Have you been suffering from uncontrolled or severe epilepsy seizures? Or are you dealing with a brain tumor that needs to be removed? If so, you are likely exploring all of your epilepsy surgery and brain tumor surgery options. Laser interstitial thermal therapy (LITT) offers a minimally invasive surgical option for certain types of epilepsy and brain tumors. Also known as laser ablation, LITT surgery uses MRI to guide a small probe to deliver laser heat to destroy (ablate) the troublesome area of the brain.
Specially trained in minimally invasive surgery, Neurosurgery One’s neurosurgeons are expert in laser ablation surgery for epilepsy and brain tumors. We use and evidence-based approach to make the best recommendations to treat your epilepsy or brain tumor. Should laser ablation surgery be the best approach, we make sure you understand the risks and benefits as well as any alternative treatment options.
At Neuorsurgergy One, we use the latest advancements in technology for LITT, the NeuroBlate®System, a minimally invasive robotically controlled laser thermotherapy. The laser heat has been shown to be effective in destroying small areas of the brain like a brain tumor, lesion, or foci, which is the area causing the seizures.
FAQs About Laser Ablation
Continue reading below to learn more about laser ablation for epilepsy and LITT surgery for brain tumors, or click on one of these links to go directly to the information you are interested in:
Conditions We Treat
How does laser ablation work?
Laser ablation uses laser heat to destroy a targeted area. There are several types of laser thermal ablation systems. At Neurosurgery One, our experts neurosurgeons use the NeuroBlate® System, which is a minimally invasive robotically controlled Laser Interstitial Thermal Therapy (LITT) system. By using MRI guided laser light, the NeuroBlate® System ablates (destroys) the lesion, tumor, or foci of the brain causing seizures.
Am I a candidate for laser ablation?
Laser ablation, or LITT, might be viable epilepsy treatment option for you if you have one of the following types of epilepsy:
- Mesial temporal lobe epilepsy. Other epilepsy surgery options like brain resections carry higher rates of side effects like memory decline than LITT.
- Dominant-side temporal lobe epilepsy
- Seizures caused by lesions, such as a blood vessel or small brain malformation or hypothalamic hamartoma
For brain tumor patients, research shows that LITT may be viable for patients with deep seated or hard-to-access brain lesions that make a craniotomy ineffective or impossible. Also, patients who are not candidates for open surgery may benefit from LITT surgery.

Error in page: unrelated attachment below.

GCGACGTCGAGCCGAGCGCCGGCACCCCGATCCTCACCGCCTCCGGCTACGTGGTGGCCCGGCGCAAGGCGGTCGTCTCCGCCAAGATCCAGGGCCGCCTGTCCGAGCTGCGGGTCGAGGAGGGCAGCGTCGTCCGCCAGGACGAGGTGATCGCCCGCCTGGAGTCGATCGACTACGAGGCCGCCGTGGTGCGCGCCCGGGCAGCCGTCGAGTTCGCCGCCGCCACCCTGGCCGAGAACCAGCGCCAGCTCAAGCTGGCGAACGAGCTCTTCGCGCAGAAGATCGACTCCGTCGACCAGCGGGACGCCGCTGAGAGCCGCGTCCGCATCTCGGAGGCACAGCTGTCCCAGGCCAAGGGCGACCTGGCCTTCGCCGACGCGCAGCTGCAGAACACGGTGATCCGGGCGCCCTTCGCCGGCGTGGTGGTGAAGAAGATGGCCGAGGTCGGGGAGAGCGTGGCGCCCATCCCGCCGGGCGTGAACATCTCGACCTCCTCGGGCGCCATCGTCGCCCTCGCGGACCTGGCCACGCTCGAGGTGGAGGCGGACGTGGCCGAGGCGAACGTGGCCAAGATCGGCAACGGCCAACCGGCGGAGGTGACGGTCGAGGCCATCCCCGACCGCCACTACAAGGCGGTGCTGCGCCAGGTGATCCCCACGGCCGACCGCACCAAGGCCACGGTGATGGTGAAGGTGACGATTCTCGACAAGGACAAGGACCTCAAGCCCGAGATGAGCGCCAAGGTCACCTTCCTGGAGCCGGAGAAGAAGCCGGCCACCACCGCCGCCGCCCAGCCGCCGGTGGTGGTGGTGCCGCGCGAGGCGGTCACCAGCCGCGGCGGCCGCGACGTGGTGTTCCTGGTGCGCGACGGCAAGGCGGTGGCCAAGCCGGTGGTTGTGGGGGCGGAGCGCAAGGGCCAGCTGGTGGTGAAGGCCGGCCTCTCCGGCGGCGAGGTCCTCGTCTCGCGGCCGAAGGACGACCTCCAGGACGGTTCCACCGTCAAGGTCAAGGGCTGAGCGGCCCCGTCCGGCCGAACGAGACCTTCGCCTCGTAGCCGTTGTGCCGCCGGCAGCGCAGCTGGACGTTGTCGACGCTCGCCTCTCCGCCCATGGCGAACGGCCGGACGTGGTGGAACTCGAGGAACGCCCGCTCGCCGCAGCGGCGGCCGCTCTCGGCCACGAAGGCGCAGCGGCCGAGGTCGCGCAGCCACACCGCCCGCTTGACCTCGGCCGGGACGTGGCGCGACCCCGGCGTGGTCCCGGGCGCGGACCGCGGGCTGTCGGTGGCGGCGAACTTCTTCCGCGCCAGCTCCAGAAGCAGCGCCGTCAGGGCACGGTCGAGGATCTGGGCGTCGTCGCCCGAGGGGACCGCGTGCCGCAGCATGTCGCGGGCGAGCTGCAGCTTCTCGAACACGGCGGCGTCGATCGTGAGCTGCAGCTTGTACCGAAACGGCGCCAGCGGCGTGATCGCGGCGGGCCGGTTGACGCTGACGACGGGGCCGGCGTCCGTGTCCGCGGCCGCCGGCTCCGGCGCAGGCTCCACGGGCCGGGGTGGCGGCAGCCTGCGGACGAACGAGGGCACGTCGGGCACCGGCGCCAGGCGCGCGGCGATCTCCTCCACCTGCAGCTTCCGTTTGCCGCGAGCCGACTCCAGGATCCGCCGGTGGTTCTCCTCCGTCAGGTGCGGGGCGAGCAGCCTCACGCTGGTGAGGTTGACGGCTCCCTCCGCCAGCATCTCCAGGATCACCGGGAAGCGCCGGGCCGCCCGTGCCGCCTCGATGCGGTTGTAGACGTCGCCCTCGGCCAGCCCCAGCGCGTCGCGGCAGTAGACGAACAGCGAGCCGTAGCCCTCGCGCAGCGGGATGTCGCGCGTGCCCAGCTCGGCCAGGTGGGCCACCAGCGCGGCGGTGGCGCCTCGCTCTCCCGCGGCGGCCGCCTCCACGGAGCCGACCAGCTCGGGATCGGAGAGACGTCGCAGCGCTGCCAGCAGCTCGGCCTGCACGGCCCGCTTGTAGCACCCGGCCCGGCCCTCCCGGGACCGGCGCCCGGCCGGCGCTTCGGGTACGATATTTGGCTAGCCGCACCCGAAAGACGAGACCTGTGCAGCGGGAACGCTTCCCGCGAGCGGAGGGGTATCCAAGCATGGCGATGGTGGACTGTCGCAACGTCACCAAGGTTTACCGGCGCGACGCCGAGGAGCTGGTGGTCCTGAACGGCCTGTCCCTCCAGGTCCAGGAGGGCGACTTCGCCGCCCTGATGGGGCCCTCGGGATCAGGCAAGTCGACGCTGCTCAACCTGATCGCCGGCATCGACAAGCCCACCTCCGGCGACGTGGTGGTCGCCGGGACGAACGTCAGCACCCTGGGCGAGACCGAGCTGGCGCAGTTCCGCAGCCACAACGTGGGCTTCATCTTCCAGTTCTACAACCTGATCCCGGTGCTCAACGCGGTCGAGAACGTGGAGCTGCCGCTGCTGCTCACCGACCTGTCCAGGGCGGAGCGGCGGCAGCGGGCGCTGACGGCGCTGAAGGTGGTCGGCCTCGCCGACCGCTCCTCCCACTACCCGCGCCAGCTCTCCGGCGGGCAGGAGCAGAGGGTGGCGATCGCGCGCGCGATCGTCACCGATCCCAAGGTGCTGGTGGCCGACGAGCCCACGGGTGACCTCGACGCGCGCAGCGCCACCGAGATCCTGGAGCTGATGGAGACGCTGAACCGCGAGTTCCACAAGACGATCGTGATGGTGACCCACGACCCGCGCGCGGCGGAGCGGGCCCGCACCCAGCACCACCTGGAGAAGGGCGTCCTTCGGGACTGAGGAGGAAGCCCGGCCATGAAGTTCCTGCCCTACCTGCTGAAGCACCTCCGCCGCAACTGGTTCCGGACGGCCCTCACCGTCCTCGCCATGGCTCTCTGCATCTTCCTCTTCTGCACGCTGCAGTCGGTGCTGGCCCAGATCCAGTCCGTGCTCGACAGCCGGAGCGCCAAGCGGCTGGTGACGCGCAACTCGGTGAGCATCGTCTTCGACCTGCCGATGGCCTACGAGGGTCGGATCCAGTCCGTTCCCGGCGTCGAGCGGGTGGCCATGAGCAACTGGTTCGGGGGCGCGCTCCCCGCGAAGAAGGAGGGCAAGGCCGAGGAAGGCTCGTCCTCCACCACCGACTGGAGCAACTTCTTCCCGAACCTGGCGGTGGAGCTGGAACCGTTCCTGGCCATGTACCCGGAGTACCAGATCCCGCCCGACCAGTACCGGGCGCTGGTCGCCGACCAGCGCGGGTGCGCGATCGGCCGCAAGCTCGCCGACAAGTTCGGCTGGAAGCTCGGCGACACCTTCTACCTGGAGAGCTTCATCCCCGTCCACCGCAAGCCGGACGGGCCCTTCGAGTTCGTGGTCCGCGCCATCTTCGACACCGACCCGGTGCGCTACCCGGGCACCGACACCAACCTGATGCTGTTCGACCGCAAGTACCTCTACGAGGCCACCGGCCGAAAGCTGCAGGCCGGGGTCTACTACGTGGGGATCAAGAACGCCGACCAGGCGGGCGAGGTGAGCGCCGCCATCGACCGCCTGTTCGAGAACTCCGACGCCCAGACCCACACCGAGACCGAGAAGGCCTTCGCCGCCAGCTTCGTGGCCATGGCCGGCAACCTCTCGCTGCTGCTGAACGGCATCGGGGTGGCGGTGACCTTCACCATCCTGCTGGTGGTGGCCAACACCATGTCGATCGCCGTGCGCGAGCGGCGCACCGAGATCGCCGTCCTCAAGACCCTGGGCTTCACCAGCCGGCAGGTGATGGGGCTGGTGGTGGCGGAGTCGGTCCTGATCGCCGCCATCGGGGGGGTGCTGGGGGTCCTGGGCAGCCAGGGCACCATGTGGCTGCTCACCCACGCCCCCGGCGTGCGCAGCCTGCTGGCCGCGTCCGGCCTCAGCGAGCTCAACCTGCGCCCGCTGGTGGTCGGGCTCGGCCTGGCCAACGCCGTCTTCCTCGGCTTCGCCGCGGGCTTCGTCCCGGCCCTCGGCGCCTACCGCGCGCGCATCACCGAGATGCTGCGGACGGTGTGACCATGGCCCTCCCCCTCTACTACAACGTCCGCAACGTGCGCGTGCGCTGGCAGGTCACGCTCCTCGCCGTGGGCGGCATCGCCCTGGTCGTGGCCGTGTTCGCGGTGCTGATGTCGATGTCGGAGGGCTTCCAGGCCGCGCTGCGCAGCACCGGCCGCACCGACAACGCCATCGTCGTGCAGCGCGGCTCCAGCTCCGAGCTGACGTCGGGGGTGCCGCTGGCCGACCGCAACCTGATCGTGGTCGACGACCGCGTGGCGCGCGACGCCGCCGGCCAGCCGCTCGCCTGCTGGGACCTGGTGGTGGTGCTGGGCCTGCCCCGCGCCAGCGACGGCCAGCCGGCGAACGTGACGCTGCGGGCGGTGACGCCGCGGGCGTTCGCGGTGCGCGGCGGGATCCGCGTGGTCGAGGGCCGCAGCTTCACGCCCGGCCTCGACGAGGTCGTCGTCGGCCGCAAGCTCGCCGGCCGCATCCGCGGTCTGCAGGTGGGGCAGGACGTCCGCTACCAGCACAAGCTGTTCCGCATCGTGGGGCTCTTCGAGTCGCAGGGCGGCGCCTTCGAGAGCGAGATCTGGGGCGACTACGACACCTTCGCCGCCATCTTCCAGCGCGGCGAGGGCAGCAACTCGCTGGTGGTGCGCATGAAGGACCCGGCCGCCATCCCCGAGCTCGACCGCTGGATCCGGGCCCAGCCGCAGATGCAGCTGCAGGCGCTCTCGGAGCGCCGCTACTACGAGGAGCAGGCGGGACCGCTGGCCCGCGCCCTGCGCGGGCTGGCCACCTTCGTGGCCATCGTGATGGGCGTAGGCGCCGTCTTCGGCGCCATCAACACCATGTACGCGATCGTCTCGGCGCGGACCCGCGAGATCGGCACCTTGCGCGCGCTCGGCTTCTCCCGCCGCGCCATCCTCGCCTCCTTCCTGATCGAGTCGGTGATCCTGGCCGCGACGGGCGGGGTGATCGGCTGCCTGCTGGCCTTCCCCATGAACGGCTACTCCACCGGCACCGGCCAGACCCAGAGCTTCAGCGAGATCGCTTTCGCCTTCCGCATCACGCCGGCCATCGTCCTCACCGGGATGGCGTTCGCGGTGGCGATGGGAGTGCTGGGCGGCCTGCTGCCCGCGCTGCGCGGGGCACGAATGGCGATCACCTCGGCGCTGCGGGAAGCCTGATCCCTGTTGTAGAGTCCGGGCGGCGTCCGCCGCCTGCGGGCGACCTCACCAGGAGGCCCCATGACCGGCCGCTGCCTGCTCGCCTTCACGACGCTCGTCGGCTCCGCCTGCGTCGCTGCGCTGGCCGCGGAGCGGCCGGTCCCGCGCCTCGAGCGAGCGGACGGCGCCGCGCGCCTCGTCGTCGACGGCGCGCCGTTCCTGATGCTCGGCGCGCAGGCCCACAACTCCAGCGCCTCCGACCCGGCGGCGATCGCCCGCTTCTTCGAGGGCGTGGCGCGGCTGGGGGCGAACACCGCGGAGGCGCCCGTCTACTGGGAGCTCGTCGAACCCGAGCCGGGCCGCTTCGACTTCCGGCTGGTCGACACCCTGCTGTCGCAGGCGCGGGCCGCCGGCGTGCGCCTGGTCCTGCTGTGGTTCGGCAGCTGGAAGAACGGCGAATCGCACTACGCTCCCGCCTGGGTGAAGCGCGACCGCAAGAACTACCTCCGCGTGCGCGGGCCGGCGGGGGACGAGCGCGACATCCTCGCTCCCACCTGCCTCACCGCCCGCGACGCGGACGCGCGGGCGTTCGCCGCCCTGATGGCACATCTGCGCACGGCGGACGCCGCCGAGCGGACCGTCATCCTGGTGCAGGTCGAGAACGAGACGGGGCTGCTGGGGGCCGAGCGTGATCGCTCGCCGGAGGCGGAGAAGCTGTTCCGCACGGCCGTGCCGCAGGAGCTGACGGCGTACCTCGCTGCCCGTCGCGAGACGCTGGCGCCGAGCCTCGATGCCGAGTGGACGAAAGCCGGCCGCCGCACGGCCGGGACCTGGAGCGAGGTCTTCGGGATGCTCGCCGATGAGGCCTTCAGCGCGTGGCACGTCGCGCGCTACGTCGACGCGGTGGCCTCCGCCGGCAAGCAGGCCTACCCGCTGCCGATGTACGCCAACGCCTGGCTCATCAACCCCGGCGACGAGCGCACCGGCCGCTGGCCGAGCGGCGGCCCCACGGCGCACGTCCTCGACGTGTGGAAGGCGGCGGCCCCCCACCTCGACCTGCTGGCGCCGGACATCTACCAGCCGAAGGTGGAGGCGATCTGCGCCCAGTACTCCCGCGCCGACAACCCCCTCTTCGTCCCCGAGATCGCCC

To quality for LITT, you must also be a surgical candidate, be in general good health, and be able to undergo MRI exposure. The NeuoroBlate System technology is not appropriate for every brain lesion type, including large, irregular lesions and other lesions based on their location.
Mental health issues are often a result of dealing with uncontrolled seizures or socioeconomic issues caused by seizures and do not disqualify you from surgery.
What are the benefits and risks of LITT?
LITT for epilepsy patients is highly effective, with patients experiencing up to 60 percent seizure freedom.
New research shows that brain tumor patients that underwent laser ablation with NeuorBlate reported higher than anticipated overall survival after 12 months and hospital usage that was better than patients who underwent craniotomy.
Because laser ablation is minimally invasive, recovery time is faster, as compared to more invasive epilepsy and brain tumor surgery options. When compared to craniotomy and brain resections surgeries, LITT typically results in less pain, fewer complications, and shorter hospital stays.
Similar to other minimally invasive procedures, patients generally have minor discomfort after the procedure, experience shorter recovery times and only spend a day or two in the hospital after the procedure, and go home with only 1-2 stitches.
Compared to brain resection surgery, LITT epilepsy patients may have a slightly higher chance of seizure recurrence. Yet, the side effects of LITT are less severe, particularly when seizures originate from parts of the brain that are difficult to access or remove.
Side effects of LITT can include swelling and headaches, which are often controlled with medication. Even though LITT is minimally invasive, it is considered brain surgery and carries risk of possible adverse events, which may include hematoma, embolic events, edema, nerve damage, vision impairments, brain bleeding, unintended major tissue damage, and permanent neurological deficits.
What should I consider before choosing laser ablation for my epilepsy or brain tumor?
Should you and your neurosurgeon determine that laser ablation might be a viable option for your epilepsy or brain tumor, you should carefully consider the benefits and risks. Because LITT is minimally invasive, you will likely have a shorter recovery time and minor discomfort. However, unlike other epilepsy surgery options like RNS, VNS, and DBS, ablation surgery is not reversible.
What is recovery like following laser thermal ablation?
Because laser ablation is minimally invasive and has pinpoint accuracy, recovery time is reduced, as compared to more invasive surgical options. Patients typically have minimal discomfort after the procedure and only spend 1-2 days in the hospital after the procedure.